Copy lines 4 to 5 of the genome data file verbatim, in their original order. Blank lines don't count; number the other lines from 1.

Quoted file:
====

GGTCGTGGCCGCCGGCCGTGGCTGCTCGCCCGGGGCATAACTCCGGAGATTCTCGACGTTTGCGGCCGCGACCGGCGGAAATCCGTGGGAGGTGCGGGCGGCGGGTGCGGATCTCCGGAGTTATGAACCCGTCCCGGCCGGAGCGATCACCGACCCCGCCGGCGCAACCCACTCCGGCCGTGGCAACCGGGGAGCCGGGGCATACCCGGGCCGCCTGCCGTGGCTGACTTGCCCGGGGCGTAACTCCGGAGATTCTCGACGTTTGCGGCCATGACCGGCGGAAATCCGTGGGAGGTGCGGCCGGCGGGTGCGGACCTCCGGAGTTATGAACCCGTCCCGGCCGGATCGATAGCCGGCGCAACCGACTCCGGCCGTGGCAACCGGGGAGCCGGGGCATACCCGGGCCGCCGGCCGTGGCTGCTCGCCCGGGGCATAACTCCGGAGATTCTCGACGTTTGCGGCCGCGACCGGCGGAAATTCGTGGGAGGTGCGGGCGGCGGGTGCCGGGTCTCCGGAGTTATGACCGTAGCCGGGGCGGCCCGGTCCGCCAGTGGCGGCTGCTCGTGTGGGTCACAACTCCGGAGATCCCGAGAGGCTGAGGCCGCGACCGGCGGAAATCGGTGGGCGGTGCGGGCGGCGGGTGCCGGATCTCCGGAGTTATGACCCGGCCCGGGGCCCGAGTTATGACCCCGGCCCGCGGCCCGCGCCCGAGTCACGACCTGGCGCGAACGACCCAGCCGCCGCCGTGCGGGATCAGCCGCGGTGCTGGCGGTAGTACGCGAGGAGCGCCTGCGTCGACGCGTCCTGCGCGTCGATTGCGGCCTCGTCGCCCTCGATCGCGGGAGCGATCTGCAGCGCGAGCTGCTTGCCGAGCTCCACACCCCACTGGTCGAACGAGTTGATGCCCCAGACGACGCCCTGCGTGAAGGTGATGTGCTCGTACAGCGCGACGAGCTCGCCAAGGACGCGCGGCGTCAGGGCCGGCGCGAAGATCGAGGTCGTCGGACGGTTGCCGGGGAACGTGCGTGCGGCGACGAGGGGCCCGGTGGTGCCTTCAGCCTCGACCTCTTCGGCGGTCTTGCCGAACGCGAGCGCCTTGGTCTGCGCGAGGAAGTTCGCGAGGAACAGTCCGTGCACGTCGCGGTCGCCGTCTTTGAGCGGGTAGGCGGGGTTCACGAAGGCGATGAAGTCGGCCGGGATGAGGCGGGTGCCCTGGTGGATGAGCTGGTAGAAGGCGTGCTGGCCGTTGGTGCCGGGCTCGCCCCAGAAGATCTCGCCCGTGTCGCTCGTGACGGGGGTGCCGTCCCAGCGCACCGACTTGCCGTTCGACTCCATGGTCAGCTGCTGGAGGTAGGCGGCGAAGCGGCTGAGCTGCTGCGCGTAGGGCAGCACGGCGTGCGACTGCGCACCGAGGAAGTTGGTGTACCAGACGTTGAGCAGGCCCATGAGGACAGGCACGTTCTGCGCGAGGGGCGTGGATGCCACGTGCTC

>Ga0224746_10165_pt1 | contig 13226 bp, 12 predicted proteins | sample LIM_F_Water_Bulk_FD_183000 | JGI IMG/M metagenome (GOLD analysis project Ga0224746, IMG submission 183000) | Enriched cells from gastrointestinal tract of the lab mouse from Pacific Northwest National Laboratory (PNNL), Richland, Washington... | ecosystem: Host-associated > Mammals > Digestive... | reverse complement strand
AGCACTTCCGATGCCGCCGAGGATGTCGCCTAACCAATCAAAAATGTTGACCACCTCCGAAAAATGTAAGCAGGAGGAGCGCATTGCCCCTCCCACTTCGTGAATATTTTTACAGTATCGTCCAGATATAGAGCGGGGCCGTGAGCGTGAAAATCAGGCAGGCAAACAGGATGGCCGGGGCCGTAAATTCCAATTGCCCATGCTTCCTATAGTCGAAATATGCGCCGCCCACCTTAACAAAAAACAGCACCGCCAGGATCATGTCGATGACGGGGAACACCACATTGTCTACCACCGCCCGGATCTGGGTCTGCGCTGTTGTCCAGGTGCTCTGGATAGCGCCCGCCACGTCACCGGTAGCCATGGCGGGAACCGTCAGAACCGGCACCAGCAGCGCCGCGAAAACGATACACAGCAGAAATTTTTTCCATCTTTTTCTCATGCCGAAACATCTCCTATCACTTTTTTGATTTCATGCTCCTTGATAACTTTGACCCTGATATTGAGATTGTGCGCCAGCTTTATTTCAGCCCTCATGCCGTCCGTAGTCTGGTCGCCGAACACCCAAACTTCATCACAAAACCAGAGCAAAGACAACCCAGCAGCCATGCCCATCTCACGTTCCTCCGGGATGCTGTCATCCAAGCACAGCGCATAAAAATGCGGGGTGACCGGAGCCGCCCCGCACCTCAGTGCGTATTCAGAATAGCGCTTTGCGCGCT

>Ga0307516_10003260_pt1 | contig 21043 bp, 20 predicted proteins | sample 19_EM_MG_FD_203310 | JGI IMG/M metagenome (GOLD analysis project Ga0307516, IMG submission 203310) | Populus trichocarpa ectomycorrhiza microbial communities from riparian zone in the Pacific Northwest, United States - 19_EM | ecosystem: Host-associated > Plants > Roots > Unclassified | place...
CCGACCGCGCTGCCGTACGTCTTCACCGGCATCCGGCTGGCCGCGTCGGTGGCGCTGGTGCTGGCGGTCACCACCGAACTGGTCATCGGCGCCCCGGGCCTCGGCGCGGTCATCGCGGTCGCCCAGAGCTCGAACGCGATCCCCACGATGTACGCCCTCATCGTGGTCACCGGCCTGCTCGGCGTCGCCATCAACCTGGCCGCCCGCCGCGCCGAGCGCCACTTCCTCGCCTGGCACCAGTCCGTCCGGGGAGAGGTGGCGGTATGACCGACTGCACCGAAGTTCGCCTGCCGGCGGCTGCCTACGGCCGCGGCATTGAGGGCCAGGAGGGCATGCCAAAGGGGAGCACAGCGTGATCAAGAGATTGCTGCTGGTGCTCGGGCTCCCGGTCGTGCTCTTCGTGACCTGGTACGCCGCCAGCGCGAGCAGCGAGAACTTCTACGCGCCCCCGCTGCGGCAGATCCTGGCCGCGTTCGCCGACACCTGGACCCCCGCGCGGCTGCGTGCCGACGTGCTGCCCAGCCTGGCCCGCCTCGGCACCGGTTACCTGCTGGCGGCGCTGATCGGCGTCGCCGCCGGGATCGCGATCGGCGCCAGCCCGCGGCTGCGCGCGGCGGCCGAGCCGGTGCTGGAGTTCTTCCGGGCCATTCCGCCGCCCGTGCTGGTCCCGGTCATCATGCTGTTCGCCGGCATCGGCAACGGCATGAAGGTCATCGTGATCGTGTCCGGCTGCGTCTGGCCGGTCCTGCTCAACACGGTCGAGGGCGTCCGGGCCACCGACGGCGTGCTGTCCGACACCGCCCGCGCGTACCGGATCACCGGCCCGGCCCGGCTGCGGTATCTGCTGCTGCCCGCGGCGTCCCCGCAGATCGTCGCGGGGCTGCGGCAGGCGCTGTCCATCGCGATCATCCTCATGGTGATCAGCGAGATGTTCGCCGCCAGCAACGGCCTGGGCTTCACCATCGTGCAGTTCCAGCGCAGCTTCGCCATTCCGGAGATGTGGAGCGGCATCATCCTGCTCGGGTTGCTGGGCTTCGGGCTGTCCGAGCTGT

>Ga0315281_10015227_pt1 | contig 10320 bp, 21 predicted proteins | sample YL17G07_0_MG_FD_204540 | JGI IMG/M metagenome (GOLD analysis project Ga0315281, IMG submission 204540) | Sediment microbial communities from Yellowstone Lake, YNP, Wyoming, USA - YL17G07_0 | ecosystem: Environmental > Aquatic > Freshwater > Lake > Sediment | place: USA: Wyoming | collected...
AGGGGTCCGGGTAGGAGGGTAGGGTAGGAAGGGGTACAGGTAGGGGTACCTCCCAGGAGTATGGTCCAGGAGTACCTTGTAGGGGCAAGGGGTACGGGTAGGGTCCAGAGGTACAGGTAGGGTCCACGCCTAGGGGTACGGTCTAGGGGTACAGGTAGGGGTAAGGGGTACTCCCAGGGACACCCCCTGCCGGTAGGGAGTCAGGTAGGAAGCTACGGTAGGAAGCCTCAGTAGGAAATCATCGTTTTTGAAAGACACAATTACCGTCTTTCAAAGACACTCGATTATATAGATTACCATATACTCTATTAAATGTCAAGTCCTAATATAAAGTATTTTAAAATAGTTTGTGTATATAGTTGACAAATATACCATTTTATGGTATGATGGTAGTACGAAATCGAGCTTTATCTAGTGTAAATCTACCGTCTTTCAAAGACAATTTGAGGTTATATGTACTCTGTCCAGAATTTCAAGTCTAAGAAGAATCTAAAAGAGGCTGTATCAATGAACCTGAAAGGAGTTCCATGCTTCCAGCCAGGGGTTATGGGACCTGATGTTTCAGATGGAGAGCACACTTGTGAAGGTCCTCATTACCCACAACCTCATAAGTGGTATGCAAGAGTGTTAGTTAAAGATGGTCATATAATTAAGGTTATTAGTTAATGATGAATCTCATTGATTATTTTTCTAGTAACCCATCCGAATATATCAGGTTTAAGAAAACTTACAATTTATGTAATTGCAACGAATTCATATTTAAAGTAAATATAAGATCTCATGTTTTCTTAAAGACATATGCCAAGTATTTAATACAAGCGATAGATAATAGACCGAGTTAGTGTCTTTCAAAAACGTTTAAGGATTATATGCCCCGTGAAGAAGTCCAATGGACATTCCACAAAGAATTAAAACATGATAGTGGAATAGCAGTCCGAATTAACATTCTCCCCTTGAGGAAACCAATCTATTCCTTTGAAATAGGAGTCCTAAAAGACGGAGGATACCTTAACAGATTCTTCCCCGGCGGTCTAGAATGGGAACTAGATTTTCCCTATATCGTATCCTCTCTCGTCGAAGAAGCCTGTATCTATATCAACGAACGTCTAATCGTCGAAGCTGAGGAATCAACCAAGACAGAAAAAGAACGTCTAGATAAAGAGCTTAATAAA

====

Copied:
>Ga0307516_10003260_pt1 | contig 21043 bp, 20 predicted proteins | sample 19_EM_MG_FD_203310 | JGI IMG/M metagenome (GOLD analysis project Ga0307516, IMG submission 203310) | Populus trichocarpa ectomycorrhiza microbial communities from riparian zone in the Pacific Northwest, United States - 19_EM | ecosystem: Host-associated > Plants > Roots > Unclassified | place...
CCGACCGCGCTGCCGTACGTCTTCACCGGCATCCGGCTGGCCGCGTCGGTGGCGCTGGTGCTGGCGGTCACCACCGAACTGGTCATCGGCGCCCCGGGCCTCGGCGCGGTCATCGCGGTCGCCCAGAGCTCGAACGCGATCCCCACGATGTACGCCCTCATCGTGGTCACCGGCCTGCTCGGCGTCGCCATCAACCTGGCCGCCCGCCGCGCCGAGCGCCACTTCCTCGCCTGGCACCAGTCCGTCCGGGGAGAGGTGGCGGTATGACCGACTGCACCGAAGTTCGCCTGCCGGCGGCTGCCTACGGCCGCGGCATTGAGGGCCAGGAGGGCATGCCAAAGGGGAGCACAGCGTGATCAAGAGATTGCTGCTGGTGCTCGGGCTCCCGGTCGTGCTCTTCGTGACCTGGTACGCCGCCAGCGCGAGCAGCGAGAACTTCTACGCGCCCCCGCTGCGGCAGATCCTGGCCGCGTTCGCCGACACCTGGACCCCCGCGCGGCTGCGTGCCGACGTGCTGCCCAGCCTGGCCCGCCTCGGCACCGGTTACCTGCTGGCGGCGCTGATCGGCGTCGCCGCCGGGATCGCGATCGGCGCCAGCCCGCGGCTGCGCGCGGCGGCCGAGCCGGTGCTGGAGTTCTTCCGGGCCATTCCGCCGCCCGTGCTGGTCCCGGTCATCATGCTGTTCGCCGGCATCGGCAACGGCATGAAGGTCATCGTGATCGTGTCCGGCTGCGTCTGGCCGGTCCTGCTCAACACGGTCGAGGGCGTCCGGGCCACCGACGGCGTGCTGTCCGACACCGCCCGCGCGTACCGGATCACCGGCCCGGCCCGGCTGCGGTATCTGCTGCTGCCCGCGGCGTCCCCGCAGATCGTCGCGGGGCTGCGGCAGGCGCTGTCCATCGCGATCATCCTCATGGTGATCAGCGAGATGTTCGCCGCCAGCAACGGCCTGGGCTTCACCATCGTGCAGTTCCAGCGCAGCTTCGCCATTCCGGAGATGTGGAGCGGCATCATCCTGCTCGGGTTGCTGGGCTTCGGGCTGTCCGAGCTGT